Materials Engineering Department
BS in Materials Engineering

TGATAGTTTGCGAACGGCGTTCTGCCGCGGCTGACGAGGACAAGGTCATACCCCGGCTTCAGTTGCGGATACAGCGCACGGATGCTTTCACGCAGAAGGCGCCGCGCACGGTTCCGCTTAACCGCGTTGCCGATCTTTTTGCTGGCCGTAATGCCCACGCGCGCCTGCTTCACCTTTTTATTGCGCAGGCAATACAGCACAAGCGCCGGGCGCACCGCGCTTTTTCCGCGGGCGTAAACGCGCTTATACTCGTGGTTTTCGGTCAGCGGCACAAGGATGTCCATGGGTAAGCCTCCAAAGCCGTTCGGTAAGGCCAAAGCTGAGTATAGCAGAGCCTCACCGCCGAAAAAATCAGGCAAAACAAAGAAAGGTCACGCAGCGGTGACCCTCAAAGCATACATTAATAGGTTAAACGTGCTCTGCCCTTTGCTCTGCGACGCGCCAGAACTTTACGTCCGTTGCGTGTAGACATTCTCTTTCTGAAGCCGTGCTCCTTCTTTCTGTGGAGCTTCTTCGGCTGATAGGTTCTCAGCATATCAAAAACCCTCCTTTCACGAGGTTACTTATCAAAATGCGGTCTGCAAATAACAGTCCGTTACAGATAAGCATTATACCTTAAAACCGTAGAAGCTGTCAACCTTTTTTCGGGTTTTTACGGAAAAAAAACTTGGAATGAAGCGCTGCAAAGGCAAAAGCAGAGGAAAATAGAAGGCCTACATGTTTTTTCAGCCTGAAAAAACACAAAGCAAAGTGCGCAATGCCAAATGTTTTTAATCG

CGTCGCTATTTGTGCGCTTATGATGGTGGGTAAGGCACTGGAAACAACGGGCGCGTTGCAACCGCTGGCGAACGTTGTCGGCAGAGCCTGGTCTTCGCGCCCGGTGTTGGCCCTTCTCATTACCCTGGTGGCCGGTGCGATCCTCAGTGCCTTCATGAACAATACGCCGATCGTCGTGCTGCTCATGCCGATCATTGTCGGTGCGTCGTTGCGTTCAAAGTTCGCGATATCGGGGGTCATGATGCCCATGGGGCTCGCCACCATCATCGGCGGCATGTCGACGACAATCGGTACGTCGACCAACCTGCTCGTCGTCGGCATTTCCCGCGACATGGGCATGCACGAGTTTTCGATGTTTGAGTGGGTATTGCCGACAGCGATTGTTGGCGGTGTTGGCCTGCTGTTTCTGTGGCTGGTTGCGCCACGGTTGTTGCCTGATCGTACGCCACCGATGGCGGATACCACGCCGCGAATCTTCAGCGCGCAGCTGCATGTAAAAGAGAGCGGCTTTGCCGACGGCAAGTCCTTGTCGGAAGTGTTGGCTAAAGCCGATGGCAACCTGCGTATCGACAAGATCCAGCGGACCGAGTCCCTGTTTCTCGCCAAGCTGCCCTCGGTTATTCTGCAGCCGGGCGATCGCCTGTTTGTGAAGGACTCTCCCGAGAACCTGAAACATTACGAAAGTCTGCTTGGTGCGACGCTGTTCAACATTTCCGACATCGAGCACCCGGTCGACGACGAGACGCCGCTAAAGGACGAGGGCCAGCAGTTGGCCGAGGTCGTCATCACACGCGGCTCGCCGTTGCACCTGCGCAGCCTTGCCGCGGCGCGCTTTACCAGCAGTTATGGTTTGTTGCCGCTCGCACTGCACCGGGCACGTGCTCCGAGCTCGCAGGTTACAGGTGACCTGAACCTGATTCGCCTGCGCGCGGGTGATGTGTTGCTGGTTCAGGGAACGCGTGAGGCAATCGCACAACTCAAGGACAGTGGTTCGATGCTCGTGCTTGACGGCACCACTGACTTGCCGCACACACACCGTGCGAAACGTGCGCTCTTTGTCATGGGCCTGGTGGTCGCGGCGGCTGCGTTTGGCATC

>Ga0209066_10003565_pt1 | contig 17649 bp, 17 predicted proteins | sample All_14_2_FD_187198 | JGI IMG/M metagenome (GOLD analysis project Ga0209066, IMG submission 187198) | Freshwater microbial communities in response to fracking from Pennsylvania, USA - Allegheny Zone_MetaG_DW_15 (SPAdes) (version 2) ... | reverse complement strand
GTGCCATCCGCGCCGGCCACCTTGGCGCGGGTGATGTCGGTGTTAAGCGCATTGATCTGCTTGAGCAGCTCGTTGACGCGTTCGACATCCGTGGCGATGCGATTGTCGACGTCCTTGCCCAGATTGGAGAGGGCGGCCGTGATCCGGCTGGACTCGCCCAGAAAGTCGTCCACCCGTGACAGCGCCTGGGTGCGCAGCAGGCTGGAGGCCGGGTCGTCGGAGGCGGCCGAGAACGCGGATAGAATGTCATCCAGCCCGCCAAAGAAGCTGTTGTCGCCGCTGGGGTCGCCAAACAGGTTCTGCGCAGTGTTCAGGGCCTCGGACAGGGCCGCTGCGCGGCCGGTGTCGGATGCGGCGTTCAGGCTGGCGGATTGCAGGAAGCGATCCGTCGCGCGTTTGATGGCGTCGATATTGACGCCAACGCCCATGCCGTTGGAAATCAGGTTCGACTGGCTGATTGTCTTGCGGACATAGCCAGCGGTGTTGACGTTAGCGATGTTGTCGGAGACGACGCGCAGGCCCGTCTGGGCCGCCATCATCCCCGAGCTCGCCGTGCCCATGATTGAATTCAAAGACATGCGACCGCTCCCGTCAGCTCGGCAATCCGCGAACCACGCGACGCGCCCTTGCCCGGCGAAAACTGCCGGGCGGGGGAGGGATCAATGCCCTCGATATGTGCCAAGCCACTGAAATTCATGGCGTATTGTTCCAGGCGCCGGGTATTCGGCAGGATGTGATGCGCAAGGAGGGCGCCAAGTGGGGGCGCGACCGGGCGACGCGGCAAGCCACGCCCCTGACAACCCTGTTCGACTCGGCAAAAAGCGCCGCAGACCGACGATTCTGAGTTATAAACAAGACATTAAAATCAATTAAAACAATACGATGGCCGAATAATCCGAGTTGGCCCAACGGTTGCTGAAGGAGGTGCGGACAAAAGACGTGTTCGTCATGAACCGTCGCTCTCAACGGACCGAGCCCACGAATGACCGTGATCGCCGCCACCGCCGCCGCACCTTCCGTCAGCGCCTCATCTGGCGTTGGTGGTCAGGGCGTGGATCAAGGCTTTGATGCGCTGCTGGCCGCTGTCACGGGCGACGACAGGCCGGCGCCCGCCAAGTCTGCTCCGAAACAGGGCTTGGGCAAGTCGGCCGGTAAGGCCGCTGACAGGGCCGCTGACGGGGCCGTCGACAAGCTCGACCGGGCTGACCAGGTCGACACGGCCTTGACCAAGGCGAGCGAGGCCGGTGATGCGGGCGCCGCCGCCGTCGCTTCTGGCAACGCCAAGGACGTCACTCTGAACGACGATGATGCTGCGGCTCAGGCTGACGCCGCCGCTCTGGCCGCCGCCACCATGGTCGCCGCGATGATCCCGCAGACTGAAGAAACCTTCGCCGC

The improved thermal properties of metal-substrate catalytic converters enable effective catalysis sooner after ignition than traditional ceramic monoliths, resulting in less harmful emissions. ACAT Global, a manufacturer of stainless steel catalytic converters, uses ferritic stainless steel substrates for low temperature catalytic converters for diesel automobiles. Production begins with an oxidizing heat treatment to increase surface roughness. The success of the second production step, the application of catalyst-containing ceramic slurry (washcoat), depends on the surface roughness that results from oxidation. Formation of the primary oxide of interest, alumina (Al2O3), is controlled by the stainless steel foil composition, oxidation temperature, and oxidation time. ACAT intends to use a specific foil, so composition will be constant. Temperature will also be constant; 900°C is most likely to result in growth of rough alumina since diffusion of aluminum to the surface is faster than the diffusion of oxygen into the material at that temperature. This project focuses on the effect of the last parameter, treatment time, on oxide morphology and roughness. Samples were removed at hour intervals of a six hour 900°C hold. Qualitative assessment of surface morphology was performed using SEM, revealing that “rough” oxide resulted from treatment times exceeding three hours at temperature. Additionally, SEM images revealed an increase in the frequency and magnitude of surface features with increasing treatment time and a decrease in the frequency and size of dark regions of smooth oxide. Profilometry was used to collect Ra roughness values of the rough oxide samples. Average profile roughness increased from 217 nm for the untreated foil to a maximum value of 564 nm for the five hour sample. The decrease in Ra from five to six hour samples was unexpected and could be a consequence of limited vertical resolution of the profilometer settings. Oxidation times of four, five, and six hours appear to have the rough morphology preferred for washcoat adhesion. Specific interactions of the washcoat with features of various heights and lateral spacings should be assessed to determine ideal oxidation time.